Alexander's Column

Jesse Helms will be missed

Mark Alexander · Aug. 24, 2001

The political snipers are scrambling for the high ground – as one of conservatism’s frontline patriots announced he’ll retire from the field of battle. Senator Jesse Helms, the gentleman from North Carolina, declared Wednesday that he would not seek re-election after the end of his fifth Senate term next year.

“I am by no means announcing my retirement,” Helms said, indicating he intends to remain active in conservative causes. But the Senate will be much degraded in his absence. “You see…when my present fifth term ends in 2002…I will then have served 30 years as a senator for North Carolina…. [N]ot in my wildest imagination did it ever occur to me that such a privilege would ever be mine,” Sen. Helms remarked.

We at The Federalist can count the reliable constitutional conservatives in the Senate on the fingers of one hand – and we could always count on Senator Helms first.

House colleague Rep. Walter Jones praised Helms for his long record of service and accomplishment: “For those of us who are conservative, we are going to miss his conservative leadership. There are so many issues Jesse Helms has been out in front on, sometimes alone, especially on the [the Panama Canal treaty]; he has also been a staunch supporter of the rights of pre-birth babies, those who have been victims of their government, such as China and Cuba. If we had more people like Jesse Helms in the U.S. Senate and the U.S. House of Representatives, it would definitely be a better America. He will be sorely missed.”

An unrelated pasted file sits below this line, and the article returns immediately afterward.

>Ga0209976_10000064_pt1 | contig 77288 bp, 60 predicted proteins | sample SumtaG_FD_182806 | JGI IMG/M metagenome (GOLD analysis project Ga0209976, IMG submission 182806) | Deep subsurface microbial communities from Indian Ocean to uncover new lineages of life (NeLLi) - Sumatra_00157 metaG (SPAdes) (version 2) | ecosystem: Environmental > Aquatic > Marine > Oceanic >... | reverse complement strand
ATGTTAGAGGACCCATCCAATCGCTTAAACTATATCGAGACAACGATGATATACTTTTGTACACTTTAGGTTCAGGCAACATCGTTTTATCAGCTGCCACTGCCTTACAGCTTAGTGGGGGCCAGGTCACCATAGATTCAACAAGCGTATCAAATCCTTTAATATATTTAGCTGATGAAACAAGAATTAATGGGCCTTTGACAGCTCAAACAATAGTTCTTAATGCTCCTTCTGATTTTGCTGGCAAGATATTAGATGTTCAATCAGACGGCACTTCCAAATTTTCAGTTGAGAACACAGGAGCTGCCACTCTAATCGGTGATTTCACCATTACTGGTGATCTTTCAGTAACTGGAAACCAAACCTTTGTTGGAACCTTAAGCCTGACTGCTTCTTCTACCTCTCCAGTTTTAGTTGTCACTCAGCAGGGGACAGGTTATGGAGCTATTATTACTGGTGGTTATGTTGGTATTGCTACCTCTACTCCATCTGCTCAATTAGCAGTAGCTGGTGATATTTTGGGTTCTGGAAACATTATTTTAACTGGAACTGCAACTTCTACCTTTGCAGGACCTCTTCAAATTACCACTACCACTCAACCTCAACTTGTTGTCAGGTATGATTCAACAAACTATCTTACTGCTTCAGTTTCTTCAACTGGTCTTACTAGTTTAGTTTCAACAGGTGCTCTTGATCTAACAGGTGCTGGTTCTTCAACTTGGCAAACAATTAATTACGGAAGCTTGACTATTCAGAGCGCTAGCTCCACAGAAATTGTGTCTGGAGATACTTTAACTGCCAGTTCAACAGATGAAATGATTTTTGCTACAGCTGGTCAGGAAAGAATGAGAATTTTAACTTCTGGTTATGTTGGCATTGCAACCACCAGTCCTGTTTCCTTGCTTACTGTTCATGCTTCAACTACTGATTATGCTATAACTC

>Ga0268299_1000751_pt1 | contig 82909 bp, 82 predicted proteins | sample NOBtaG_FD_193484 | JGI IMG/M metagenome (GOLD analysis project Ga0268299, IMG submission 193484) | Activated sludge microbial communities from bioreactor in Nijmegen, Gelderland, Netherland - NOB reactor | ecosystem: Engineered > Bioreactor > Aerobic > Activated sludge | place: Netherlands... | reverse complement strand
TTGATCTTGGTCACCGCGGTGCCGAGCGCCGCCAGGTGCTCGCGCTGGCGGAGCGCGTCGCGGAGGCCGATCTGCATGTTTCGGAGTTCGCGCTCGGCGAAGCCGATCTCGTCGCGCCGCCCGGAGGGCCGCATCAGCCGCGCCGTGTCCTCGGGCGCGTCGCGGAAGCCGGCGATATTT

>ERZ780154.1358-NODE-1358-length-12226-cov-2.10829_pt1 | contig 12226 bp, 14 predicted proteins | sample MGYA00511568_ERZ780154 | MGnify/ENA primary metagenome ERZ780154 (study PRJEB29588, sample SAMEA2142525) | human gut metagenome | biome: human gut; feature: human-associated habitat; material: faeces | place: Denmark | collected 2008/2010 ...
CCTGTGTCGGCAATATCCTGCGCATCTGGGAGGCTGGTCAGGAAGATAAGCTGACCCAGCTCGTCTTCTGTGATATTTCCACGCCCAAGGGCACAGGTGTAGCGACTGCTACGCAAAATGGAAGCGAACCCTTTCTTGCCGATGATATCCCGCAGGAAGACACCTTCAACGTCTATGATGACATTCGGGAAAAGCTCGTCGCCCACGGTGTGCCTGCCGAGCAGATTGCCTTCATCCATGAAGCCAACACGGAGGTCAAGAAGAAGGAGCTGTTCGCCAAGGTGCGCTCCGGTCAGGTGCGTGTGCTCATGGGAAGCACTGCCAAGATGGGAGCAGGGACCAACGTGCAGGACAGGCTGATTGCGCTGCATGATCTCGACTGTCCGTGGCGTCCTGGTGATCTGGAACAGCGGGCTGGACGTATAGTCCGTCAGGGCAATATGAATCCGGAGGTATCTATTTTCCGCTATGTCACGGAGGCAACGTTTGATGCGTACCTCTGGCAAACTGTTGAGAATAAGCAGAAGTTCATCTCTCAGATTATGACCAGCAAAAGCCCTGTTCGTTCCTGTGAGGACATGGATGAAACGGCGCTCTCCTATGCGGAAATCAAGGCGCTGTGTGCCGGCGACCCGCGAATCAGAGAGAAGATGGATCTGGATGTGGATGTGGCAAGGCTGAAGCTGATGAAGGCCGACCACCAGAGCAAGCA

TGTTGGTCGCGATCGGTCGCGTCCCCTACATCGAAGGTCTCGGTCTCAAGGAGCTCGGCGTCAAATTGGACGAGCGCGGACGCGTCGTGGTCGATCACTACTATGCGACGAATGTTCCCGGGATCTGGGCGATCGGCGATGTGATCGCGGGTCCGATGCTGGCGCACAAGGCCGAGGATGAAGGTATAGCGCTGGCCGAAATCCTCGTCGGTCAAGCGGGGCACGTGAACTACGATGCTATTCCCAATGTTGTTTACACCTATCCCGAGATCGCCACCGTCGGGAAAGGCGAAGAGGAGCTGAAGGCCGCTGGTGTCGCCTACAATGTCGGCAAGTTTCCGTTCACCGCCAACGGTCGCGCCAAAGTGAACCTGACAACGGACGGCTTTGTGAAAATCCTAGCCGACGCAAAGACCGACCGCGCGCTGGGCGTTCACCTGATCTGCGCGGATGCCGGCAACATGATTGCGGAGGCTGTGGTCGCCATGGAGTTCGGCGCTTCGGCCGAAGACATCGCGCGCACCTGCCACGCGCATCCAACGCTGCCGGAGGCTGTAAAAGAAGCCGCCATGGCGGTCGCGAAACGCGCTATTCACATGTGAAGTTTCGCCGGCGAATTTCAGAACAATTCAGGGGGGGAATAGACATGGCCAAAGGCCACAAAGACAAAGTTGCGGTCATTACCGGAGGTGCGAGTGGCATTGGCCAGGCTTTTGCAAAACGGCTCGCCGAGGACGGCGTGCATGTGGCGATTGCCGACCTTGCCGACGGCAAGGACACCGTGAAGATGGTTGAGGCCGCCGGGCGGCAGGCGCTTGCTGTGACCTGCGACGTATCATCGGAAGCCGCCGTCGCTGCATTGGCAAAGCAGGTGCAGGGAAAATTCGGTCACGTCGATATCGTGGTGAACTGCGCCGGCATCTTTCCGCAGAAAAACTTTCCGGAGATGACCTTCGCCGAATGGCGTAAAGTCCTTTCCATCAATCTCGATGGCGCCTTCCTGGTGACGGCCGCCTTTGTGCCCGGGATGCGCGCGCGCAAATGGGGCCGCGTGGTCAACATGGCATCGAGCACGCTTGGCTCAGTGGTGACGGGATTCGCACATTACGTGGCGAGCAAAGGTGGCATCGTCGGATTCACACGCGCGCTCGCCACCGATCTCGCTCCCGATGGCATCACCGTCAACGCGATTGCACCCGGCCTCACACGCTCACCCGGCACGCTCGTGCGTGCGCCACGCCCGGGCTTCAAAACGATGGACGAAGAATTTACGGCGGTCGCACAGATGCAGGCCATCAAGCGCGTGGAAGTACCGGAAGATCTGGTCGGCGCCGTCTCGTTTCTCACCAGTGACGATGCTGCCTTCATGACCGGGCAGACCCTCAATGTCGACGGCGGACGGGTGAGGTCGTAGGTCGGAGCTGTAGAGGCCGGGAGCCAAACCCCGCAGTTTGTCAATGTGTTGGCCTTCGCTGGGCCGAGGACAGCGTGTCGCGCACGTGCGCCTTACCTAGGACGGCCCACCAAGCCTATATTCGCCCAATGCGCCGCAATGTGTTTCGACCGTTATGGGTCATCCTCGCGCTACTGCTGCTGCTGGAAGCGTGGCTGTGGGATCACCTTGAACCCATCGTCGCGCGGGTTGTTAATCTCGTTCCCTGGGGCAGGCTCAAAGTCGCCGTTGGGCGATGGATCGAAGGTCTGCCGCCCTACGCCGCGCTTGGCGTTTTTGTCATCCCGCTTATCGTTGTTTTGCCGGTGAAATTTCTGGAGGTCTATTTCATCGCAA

If one person could be selected as most to be thanked for launching Ronald Reagan into the presidency, aside from Mr. Reagan himself, Jesse Helms might be that one. During the 1976 presidential primary season, Sen. Helms assisted Reagan in gaining his first victory in North Carolina, which led to other primary wins – and catapulted Reagan into the premier position to be the 1980 Republican presidential nominee.

The Leftmedia are gloating, of course, as they have long hated this effective conservative. To wit, Leftist darling Bryant Gumbel sniped: “Helms is, let me pick my words here, an unapologetic right-wing conservative…. His departure good news for all but hard-right Republicans?” And lest anyone forget, NBC’s Andrea Mitchell called his 1990 re-election “heart-breaking.” ABC’s Sam Donaldson referred to Helms, saying “beneath that courtliness beats the heart of a dictator.”

Not to be outdone, the Clintonistas were swarming out of the woodwork. “The departure of Jesse Helms now gives both the Democratic and the Republican parties an opportunity to field a slate of candidates who are much closer to the thinking and the beliefs of most Americans,” said NAACP president Kweisi Mfume. And Mrs. Gloria Steinem proclaimed from the Left Coast, “We should have been able to retire him much earlier. He never represented the majority of opinion in his state, only those with enough ability to go to the polls.”

The Helms retirement portends significant difficulties for the future of the Republican Party and the success of President Bush’s administration. Without sturdy, courageous conservative allies like Helms, Mr. Bush is left in a much weakened position – lacking Helms’s wise counsel, and dealing with Senators striving ever leftward instead of holding the line.

More political sniping is coming from other directions as well. On Monday, Mr. Bush launched his budget “best defense is a good” offensive with calls for funding defense and education first: “Let us keep our priorities straight and start with the things that matter most to our country’s security and our country’s future. This year, let us have responsible spending from Day One and put the national security and education of our children first in line when it comes to the appropriations process.”